Interesting article with a title calculated to provoke: David A. Bell writes in the LA Times that the 9/11 attacks might have been a horrible act of mass murder, but “history says we are overreacting.”
I generally wince whenever I read the phrase “history says…” and Bell’s piece is in places certainly wince-worthy as well as in places quite thought provoking. In terms of the latter, towards the end of the essay, Bell asks why the United States has felt the need to frame every conflict since World War II as a bitter fight for survival against evil. He argues:
Seeing international conflict in apocalyptic terms – viewing every threat as existential – is hardly a uniquely American habit. To a certain degree, it is a universal human one. But it is also, more specifically, a Western one, which paradoxically has its origins in one of the most optimistic periods of human history: the 18th century Enlightenment.
Until this period, most people in the West took warfare for granted as an utterly unavoidable part of the social order. Western states fought constantly and devoted most of their disposable resources to this purpose; during the 1700s, no more than six or seven years passed without at least one major European power at war.
The Enlightenment, however, popularized the notion that war was a barbaric relic of mankind’s infancy, an anachronism that should soon vanish from the Earth. Human societies, wrote the influential thinkers of the time, followed a common path of historical evolution from savage beginnings toward ever-greater levels of peaceful civilization, politeness and commercial exchange.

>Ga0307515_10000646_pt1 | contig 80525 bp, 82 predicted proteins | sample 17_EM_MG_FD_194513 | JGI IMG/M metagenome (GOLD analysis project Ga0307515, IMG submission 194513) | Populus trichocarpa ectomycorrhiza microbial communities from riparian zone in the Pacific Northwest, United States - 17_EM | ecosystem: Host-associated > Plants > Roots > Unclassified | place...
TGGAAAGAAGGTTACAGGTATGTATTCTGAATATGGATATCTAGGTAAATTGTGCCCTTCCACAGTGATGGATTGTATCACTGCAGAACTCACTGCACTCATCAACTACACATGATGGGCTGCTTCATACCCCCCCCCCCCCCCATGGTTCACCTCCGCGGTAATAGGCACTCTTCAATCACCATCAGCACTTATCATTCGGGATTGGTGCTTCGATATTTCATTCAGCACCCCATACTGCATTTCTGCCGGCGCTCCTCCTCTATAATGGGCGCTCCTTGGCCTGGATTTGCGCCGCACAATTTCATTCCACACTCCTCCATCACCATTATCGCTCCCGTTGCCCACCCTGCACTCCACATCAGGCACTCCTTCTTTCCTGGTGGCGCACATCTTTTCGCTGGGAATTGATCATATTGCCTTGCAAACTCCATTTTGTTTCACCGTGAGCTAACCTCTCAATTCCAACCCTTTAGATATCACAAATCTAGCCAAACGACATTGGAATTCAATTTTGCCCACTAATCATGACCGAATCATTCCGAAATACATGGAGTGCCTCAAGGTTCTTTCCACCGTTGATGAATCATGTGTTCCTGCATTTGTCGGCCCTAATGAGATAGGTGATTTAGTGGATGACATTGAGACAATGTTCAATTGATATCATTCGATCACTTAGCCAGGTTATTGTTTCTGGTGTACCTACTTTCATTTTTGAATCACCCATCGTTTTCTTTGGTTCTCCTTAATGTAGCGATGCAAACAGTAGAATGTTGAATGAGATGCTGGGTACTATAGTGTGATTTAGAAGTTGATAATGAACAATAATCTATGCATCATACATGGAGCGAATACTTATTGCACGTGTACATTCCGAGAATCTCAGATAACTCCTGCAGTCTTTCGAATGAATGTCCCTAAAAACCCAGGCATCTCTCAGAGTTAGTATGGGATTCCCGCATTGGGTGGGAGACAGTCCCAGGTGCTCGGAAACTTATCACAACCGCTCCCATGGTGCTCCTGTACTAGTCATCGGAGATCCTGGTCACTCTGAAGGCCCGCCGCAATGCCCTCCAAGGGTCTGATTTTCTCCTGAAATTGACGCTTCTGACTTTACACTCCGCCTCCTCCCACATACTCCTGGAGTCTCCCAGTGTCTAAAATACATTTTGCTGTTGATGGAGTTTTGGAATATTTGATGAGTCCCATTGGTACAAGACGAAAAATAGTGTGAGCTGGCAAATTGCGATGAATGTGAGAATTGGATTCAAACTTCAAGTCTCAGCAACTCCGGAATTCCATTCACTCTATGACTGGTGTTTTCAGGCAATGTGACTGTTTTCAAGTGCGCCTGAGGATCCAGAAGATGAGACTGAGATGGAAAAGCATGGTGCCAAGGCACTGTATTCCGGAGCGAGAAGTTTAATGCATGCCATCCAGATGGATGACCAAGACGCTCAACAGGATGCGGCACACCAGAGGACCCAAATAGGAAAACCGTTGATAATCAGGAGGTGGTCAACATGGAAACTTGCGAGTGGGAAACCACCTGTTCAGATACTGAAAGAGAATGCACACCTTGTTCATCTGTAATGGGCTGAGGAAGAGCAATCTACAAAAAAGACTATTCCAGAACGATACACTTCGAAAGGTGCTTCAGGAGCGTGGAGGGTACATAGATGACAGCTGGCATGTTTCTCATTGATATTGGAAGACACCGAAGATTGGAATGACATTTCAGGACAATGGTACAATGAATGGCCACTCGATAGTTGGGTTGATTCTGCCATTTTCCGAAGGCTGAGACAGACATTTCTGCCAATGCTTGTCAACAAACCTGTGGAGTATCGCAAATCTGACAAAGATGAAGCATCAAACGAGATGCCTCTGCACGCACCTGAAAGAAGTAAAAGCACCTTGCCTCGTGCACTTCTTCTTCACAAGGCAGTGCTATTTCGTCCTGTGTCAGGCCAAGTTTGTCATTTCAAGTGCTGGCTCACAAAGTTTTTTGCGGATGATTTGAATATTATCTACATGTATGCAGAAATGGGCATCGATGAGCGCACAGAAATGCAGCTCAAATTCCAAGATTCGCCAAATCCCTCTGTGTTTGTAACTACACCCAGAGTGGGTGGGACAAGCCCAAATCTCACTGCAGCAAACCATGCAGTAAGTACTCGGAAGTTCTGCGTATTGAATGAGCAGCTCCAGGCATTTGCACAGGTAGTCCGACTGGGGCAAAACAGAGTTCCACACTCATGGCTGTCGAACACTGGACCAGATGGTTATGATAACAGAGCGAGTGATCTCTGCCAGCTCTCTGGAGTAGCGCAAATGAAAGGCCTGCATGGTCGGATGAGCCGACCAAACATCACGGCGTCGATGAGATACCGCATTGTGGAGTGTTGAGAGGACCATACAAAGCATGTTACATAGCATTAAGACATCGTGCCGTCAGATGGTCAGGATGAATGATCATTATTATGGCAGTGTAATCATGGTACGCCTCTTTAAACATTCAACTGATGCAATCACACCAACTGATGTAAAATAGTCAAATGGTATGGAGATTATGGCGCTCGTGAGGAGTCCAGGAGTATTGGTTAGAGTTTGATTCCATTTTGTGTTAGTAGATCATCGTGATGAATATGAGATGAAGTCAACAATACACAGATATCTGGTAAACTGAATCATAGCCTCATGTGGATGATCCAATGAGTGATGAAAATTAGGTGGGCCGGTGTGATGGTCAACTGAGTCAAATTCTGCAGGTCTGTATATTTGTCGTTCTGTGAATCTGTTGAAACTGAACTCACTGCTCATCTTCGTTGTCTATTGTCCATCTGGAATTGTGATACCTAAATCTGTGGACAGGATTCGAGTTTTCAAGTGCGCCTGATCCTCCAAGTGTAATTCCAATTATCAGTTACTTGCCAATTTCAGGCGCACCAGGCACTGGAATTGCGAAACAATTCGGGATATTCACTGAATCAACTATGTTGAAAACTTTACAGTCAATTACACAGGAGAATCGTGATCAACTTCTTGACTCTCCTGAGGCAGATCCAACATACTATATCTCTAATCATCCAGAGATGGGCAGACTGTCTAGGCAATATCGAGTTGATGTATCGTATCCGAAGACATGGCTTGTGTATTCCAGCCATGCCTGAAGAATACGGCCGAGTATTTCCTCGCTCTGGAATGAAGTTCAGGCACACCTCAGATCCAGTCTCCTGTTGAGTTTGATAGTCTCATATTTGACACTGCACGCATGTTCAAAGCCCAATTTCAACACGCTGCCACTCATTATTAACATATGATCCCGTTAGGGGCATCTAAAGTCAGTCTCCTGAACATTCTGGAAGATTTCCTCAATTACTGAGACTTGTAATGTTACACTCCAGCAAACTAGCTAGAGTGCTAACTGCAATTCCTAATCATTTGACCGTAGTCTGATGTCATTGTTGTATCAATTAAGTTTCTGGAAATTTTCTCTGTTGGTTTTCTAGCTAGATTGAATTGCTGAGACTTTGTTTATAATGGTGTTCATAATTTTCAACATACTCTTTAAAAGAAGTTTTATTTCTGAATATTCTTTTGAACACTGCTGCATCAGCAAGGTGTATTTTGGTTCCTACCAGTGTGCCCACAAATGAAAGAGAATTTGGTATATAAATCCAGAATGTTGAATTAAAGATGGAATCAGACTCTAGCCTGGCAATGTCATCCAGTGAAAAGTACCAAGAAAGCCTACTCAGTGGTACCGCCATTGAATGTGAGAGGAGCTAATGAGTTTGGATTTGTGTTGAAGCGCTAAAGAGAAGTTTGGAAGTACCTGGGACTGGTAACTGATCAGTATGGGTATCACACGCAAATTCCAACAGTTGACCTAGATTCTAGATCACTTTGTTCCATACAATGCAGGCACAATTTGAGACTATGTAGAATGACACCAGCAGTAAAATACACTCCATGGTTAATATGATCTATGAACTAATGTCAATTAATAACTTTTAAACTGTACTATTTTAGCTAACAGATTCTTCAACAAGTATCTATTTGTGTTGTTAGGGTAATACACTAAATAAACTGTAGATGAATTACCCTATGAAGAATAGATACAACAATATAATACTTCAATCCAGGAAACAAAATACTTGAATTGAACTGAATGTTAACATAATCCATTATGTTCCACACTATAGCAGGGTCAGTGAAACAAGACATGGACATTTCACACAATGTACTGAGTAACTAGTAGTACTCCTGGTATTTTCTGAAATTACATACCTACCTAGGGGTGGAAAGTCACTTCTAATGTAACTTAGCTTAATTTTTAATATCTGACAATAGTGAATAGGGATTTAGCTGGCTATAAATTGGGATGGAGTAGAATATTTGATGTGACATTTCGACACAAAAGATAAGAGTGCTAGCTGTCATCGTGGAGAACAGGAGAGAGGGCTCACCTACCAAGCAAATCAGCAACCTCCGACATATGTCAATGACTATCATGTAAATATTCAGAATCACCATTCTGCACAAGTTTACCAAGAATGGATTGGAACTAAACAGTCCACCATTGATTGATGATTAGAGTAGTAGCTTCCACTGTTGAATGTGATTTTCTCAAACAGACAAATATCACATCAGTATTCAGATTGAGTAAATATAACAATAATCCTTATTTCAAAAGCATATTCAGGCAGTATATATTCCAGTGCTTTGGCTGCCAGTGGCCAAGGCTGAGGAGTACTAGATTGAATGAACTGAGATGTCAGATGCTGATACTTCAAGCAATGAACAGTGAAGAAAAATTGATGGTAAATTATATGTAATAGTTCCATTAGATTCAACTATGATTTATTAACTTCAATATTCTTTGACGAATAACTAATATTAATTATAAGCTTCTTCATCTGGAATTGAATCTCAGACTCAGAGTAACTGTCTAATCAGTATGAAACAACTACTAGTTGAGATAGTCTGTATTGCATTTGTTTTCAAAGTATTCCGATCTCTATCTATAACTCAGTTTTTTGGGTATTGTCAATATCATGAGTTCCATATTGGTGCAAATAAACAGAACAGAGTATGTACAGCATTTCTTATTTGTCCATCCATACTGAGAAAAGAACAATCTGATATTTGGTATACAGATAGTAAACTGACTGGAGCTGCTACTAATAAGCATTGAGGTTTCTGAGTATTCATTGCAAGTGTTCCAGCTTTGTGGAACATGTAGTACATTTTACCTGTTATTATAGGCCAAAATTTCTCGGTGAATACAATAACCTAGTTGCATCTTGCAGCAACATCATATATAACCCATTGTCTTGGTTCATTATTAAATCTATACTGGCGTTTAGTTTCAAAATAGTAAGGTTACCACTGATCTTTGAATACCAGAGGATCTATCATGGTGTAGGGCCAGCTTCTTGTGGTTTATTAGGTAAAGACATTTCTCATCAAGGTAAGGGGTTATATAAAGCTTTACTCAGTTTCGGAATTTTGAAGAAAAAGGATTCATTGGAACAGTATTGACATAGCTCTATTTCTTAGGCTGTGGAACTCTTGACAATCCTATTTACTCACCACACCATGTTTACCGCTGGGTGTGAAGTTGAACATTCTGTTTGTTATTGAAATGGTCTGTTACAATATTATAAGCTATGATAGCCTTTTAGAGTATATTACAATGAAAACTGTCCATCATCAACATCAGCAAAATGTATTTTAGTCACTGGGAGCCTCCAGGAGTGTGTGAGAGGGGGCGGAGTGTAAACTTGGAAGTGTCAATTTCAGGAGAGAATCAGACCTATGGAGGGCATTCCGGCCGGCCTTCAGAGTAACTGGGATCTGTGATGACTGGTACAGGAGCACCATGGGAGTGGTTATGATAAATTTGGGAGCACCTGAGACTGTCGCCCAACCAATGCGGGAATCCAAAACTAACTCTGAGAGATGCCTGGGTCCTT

The unexpected consequence of this change was that those who considered themselves ‘enlightened,’ but who still thought they needed to go to war, found it hard to justify war as anything other than an apocalyptic struggle for survival against an irredeemably evil enemy. In such struggles, of course, there could be no reason to practice restraint or to treat the enemy as an honorable opponent.
Ever since, the enlightened dream of perpetual peace and the nightmare of modern total war have been bound closely to each other in the West. Precisely when the Enlightenment hopes glowed most brightly, wars often took on an especially hideous character.
I find it personally very difficult to feel any less of a ‘reaction’ to the hideous attacks of 9/11 simply because the body count doesn’t measure up to ‘history.’ What happened on 9/11 should never be minimized. I do think however that the rhetoric of a dualistic end-game battle between good/evil obscures the complexities of international conflict in the 21st century and blinds policymakers to possible solutions to prevent future attacks. Bell’s argument provides some answers as to the origins of this kind of ‘total war’ mentality. I think the theology of Christian funadmentalism that is part and parcel of this president’s worldview is also partially to blame. Life is not an episode of “24” and our leaders would be wise to stop thinking in such apocalyptic terms lest that thinking leads to a prophecy self-fulfilled.
via Arts & Letters Daily
Richard Burger is the author of Behind the Red Door: Sex in China, an exploration of China's sexual revolution and its clash with traditional Chinese values.